March 1, 2010
Some Flash-related links I’ve collected over the last few weeks.
ART! — Swan Shadow features Flash and the Crimson Avenger, drawn by Chris Ivy.
NEWS! — MovieWeb interviews cast & crew of Justice League: Crisis on Two Earths, including Josh Keaton, voice of the Flash. CBR interviews Keaton more extensively.
FANDOM! — Once Upon a Geek has located a DC Comics Snuggie. Speed Force’s Devin “The Flash” Johnson found a satirical piece on the Snuggie that also has a DC link!
The Collected Editions Blog recently celebrated its fifth anniversary.
SIGHTINGS! — Former football player Darrell Green just may be the fastest baby boomer alive, claiming to have run a 40-yard-dash in 4.43 seconds on his 50th birthday.
Need winged boots? These reflective clips for cyclists, inspired by Mercury or Hermes, are in @zieglarf’s words, “almost the Flash.”
COMMENTARY! — Multiversity Comics starts a new feature, Crisis of Chronology, by looking at the DC works of Grant Morrison from Animal Man to Final Crisis, including his brief run on The Flash.
IO9′s 75 Books You Should Own For DC Comics’ 75th Anniversary includes Showcase Presents: The Flash Vol.1, reprinting the first few years f the Silver Age Flash: “Why you should read it: To see the style and substance that made a genre live again… and also how old ideas were made contemporary back in those days.”
Essentailly fanfic, but an interesting take on a Flash movie series at Comic Book Movie.
If you want more frequent updates, you can follow @SpeedForceOrg on Twitter or Speed Force on Facebook. I usually post links there as I find them, then save them up until I have enough for a round-up post here.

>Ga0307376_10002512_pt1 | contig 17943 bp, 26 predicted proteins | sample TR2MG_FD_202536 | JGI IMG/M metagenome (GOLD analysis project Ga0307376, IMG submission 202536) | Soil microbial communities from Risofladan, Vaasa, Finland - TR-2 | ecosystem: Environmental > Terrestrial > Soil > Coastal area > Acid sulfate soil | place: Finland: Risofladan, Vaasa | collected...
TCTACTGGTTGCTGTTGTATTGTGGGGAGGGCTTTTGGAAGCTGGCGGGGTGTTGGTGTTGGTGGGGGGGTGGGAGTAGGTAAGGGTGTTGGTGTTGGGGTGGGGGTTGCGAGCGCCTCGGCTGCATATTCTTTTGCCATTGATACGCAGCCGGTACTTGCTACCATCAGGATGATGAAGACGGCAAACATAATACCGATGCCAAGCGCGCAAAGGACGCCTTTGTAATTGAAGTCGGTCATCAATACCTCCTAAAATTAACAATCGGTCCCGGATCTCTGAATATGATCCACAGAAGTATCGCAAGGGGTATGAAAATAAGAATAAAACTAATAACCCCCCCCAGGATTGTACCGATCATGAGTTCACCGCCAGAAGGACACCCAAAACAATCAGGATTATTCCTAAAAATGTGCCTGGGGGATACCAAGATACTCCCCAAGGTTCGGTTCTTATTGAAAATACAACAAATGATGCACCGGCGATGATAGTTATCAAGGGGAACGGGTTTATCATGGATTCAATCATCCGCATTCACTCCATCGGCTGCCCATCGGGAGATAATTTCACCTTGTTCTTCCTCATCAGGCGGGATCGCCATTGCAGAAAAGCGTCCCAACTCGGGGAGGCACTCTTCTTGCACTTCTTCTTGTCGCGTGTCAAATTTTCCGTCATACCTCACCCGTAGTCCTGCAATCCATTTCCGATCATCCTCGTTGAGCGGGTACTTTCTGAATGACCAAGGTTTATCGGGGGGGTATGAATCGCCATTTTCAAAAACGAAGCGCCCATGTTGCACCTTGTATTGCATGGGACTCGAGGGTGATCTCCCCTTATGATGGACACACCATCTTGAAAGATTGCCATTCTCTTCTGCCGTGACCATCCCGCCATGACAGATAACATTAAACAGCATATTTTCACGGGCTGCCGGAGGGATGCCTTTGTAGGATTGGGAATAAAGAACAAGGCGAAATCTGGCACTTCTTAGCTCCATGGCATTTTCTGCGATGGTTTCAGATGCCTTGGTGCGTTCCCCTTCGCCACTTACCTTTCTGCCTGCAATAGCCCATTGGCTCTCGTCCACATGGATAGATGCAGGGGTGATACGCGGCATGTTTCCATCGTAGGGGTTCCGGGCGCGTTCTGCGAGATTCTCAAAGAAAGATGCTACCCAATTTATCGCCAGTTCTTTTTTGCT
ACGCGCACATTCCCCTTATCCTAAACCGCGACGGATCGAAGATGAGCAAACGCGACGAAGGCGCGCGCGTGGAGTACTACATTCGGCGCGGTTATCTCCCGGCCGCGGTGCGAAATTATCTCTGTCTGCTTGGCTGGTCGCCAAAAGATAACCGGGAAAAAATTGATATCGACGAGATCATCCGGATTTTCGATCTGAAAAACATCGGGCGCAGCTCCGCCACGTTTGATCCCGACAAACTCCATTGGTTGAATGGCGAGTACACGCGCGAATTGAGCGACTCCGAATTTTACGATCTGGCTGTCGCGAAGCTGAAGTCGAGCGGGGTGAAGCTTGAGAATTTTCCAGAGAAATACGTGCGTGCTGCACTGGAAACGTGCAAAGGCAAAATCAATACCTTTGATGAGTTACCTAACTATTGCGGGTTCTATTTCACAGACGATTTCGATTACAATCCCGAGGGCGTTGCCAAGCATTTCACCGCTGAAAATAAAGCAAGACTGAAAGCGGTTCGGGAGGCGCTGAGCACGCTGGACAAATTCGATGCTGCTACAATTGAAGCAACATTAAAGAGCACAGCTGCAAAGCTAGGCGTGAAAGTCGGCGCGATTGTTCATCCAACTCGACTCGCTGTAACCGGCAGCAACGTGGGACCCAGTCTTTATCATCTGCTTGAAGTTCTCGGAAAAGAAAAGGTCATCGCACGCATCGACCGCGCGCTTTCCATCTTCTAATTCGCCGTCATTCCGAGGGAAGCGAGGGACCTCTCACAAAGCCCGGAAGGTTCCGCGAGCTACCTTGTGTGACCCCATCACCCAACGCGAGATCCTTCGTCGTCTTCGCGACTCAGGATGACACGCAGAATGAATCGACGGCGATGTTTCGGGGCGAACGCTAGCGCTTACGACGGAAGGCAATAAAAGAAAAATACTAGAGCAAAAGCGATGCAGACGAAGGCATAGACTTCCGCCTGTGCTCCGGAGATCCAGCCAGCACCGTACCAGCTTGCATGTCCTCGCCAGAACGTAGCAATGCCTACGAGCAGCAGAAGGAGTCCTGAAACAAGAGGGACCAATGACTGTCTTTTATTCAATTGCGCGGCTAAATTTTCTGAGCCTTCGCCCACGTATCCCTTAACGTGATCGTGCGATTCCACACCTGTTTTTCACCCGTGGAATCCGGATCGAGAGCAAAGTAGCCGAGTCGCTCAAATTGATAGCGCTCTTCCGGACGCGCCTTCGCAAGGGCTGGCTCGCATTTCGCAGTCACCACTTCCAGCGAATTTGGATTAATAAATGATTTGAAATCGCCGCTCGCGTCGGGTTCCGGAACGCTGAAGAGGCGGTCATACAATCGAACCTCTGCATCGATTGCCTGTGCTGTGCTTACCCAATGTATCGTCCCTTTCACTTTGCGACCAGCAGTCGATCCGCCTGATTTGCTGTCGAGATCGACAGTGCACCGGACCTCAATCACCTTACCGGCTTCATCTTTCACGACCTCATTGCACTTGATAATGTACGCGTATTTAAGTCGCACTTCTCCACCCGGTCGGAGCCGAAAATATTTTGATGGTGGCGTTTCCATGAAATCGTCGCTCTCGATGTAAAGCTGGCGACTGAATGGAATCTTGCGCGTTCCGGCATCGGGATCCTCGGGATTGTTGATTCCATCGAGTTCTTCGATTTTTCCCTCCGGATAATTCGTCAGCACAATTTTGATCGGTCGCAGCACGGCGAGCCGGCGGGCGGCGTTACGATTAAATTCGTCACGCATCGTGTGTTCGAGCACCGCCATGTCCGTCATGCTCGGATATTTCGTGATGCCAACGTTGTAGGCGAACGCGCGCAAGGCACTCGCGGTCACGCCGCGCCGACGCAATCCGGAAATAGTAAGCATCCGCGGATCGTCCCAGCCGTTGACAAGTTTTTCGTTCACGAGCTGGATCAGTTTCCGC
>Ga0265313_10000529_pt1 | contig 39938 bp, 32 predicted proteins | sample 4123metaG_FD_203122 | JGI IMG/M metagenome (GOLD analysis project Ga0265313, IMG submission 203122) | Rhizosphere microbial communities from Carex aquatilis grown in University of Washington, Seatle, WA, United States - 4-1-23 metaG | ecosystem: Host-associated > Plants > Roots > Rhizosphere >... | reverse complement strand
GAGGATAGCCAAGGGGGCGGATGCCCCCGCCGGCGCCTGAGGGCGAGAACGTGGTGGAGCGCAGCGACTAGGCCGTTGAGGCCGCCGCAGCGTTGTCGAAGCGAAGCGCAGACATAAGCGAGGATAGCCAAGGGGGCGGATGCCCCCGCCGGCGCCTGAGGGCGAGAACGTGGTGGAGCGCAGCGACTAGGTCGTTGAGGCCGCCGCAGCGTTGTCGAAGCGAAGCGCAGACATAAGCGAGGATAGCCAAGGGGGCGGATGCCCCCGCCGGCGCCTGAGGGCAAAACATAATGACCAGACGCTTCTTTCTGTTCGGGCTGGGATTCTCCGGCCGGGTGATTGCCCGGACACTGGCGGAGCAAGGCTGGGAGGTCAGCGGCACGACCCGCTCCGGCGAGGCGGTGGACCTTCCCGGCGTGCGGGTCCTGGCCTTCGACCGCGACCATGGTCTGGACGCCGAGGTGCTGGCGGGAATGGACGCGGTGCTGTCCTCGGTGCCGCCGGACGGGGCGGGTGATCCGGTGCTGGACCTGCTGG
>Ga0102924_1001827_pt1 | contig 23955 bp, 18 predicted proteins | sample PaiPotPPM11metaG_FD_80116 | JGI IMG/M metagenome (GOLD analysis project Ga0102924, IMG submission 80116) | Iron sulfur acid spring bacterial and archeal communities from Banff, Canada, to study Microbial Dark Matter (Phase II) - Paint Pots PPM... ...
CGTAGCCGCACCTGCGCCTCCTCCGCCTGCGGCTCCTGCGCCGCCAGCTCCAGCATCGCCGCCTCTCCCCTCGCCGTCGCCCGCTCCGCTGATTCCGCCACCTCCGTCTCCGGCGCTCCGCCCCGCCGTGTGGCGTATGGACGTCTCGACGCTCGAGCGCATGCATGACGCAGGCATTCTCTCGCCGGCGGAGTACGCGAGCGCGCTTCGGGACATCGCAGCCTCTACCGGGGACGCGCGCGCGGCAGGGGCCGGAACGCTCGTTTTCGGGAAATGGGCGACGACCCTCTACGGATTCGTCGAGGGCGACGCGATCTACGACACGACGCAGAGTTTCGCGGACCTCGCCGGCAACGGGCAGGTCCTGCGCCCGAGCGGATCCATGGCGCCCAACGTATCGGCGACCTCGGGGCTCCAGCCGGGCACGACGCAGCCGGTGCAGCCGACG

January 2, 2010
Geoff Johns and the Flash have made it to the final round in three of Newsarama’s Favorites of 2009 polls!
December 22, 2009
Newsarama’s Reader Favorites of 2009 are moving into the second round, with writers and artists the first to move forward.
Mark Waid was K.O.’ed in the first round, but current Flash writer Geoff Johns and one-time Flash writer Grant Morrison have both advanced to round two. Johns faces off against Greg Rucka, with Morrison up against Ed Brubaker. There’s a good chance we’ll see a Johns/Morrison match in round three.
Meanwhile, incoming Flash artist Francis Manapul narrowly won against Frank Quitely. Ethan Van Sciver (Flash: Rebirth) lost solidly to Ivan Reis (Blackest Night). Manapul and Reis go up against each other in round 2, as do George Perez and J.H. Williams III.
Each round is open for one week. Round one is still open for the remaining three categories:
July 20, 2009
I decided to switch the Twitter digests from weekly to daily for the week of Comic-Con International. This is a bit cleaned up and reorganized.
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May 30, 2009
Some light weekend linkblogging:
Wizard has a couple of comic-strip recaps of the first two issues of Flash: Rebirth by Ethan Van Sciver’s brother, Noah Van Sciver.
Comics Should Be Good continues a week of Flash-themed Cool Comic Moments with Flash vs. Züm from Grant Morrison’s JLA: New World Order. (Züm of the Hyperclan would probably be forgotten if it weren’t for this moment.)
TwoMorrows, publishers of The Flash Companion, is having a 50%-off sale on their website. The Flash Companion itself isn’t one of the discounted items, but you can pick up some other Companion volumes (Including Justice League Companion and The Titans Companion vol.2), some Modern Masters books, collections of Alter Ego, Brick Journal, etc.